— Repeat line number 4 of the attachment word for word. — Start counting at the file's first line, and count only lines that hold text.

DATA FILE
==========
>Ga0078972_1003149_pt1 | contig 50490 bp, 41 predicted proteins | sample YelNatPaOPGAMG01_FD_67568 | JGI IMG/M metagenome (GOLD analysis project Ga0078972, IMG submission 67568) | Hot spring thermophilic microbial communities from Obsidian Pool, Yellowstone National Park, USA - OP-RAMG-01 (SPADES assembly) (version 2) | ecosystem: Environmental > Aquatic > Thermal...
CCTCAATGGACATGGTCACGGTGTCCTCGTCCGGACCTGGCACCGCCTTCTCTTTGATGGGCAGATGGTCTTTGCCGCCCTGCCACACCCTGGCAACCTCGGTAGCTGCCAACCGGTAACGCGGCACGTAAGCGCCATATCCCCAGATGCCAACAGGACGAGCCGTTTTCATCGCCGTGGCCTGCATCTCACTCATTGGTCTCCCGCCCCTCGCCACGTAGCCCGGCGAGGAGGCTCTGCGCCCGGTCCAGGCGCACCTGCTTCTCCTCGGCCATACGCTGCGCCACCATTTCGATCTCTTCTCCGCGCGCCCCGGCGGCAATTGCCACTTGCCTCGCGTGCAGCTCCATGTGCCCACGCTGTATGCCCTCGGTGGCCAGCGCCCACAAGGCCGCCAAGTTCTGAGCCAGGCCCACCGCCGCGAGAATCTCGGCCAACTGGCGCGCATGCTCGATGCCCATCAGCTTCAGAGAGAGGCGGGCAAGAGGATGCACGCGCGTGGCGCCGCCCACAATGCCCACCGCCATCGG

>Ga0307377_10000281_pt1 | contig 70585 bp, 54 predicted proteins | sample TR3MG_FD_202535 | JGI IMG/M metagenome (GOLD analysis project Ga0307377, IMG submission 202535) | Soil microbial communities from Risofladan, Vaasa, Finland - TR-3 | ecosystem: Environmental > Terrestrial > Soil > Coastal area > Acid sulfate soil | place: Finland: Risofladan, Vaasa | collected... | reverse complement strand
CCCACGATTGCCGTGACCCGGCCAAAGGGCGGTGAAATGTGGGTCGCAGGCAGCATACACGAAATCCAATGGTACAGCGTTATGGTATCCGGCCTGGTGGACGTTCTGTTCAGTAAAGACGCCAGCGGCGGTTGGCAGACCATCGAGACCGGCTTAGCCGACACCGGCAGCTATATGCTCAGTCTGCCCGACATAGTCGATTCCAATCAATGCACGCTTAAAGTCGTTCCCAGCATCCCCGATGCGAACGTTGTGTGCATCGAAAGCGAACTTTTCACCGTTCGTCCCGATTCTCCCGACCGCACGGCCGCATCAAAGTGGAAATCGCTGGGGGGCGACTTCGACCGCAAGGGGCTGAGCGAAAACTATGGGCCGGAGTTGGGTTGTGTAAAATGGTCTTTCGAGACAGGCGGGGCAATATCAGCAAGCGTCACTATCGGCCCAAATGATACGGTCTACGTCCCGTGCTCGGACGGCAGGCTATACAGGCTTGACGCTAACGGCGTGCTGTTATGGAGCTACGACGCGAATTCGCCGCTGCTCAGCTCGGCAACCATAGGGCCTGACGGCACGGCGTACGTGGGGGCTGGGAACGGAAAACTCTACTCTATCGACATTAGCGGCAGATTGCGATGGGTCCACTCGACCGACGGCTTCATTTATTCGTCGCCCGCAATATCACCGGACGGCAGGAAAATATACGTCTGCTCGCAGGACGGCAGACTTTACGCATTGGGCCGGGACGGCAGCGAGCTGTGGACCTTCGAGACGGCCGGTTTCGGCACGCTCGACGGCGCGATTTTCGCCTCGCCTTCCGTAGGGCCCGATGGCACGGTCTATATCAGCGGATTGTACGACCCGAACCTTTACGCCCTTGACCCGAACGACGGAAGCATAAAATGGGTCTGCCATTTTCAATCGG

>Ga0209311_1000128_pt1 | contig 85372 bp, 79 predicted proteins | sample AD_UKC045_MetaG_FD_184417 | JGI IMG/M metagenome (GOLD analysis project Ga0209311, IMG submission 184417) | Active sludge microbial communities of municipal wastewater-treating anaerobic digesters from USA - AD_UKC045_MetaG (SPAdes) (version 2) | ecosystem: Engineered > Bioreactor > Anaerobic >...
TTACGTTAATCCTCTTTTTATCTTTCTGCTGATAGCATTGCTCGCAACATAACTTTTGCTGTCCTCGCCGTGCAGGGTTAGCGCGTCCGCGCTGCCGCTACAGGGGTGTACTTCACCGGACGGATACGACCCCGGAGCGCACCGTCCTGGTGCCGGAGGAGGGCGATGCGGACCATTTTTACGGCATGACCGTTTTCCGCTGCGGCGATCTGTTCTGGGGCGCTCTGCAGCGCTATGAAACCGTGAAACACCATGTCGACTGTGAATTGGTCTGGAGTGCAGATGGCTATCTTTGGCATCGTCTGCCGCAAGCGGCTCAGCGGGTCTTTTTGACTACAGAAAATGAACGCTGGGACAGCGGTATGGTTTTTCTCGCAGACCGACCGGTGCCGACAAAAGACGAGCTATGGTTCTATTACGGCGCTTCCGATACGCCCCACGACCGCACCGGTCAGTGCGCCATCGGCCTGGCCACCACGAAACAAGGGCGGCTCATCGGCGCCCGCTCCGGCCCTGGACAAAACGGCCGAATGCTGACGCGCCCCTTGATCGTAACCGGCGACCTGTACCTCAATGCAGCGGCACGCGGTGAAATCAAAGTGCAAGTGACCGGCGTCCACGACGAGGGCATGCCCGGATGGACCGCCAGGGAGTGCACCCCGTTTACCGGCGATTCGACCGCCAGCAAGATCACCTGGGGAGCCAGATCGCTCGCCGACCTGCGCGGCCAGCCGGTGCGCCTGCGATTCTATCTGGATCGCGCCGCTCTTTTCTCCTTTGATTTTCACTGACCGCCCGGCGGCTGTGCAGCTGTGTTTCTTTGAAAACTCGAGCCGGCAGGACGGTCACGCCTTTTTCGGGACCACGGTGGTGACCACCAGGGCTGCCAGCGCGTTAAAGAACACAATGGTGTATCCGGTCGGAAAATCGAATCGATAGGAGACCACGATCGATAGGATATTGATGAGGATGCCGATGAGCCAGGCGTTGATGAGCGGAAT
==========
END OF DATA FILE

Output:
CCCACGATTGCCGTGACCCGGCCAAAGGGCGGTGAAATGTGGGTCGCAGGCAGCATACACGAAATCCAATGGTACAGCGTTATGGTATCCGGCCTGGTGGACGTTCTGTTCAGTAAAGACGCCAGCGGCGGTTGGCAGACCATCGAGACCGGCTTAGCCGACACCGGCAGCTATATGCTCAGTCTGCCCGACATAGTCGATTCCAATCAATGCACGCTTAAAGTCGTTCCCAGCATCCCCGATGCGAACGTTGTGTGCATCGAAAGCGAACTTTTCACCGTTCGTCCCGATTCTCCCGACCGCACGGCCGCATCAAAGTGGAAATCGCTGGGGGGCGACTTCGACCGCAAGGGGCTGAGCGAAAACTATGGGCCGGAGTTGGGTTGTGTAAAATGGTCTTTCGAGACAGGCGGGGCAATATCAGCAAGCGTCACTATCGGCCCAAATGATACGGTCTACGTCCCGTGCTCGGACGGCAGGCTATACAGGCTTGACGCTAACGGCGTGCTGTTATGGAGCTACGACGCGAATTCGCCGCTGCTCAGCTCGGCAACCATAGGGCCTGACGGCACGGCGTACGTGGGGGCTGGGAACGGAAAACTCTACTCTATCGACATTAGCGGCAGATTGCGATGGGTCCACTCGACCGACGGCTTCATTTATTCGTCGCCCGCAATATCACCGGACGGCAGGAAAATATACGTCTGCTCGCAGGACGGCAGACTTTACGCATTGGGCCGGGACGGCAGCGAGCTGTGGACCTTCGAGACGGCCGGTTTCGGCACGCTCGACGGCGCGATTTTCGCCTCGCCTTCCGTAGGGCCCGATGGCACGGTCTATATCAGCGGATTGTACGACCCGAACCTTTACGCCCTTGACCCGAACGACGGAAGCATAAAATGGGTCTGCCATTTTCAATCGG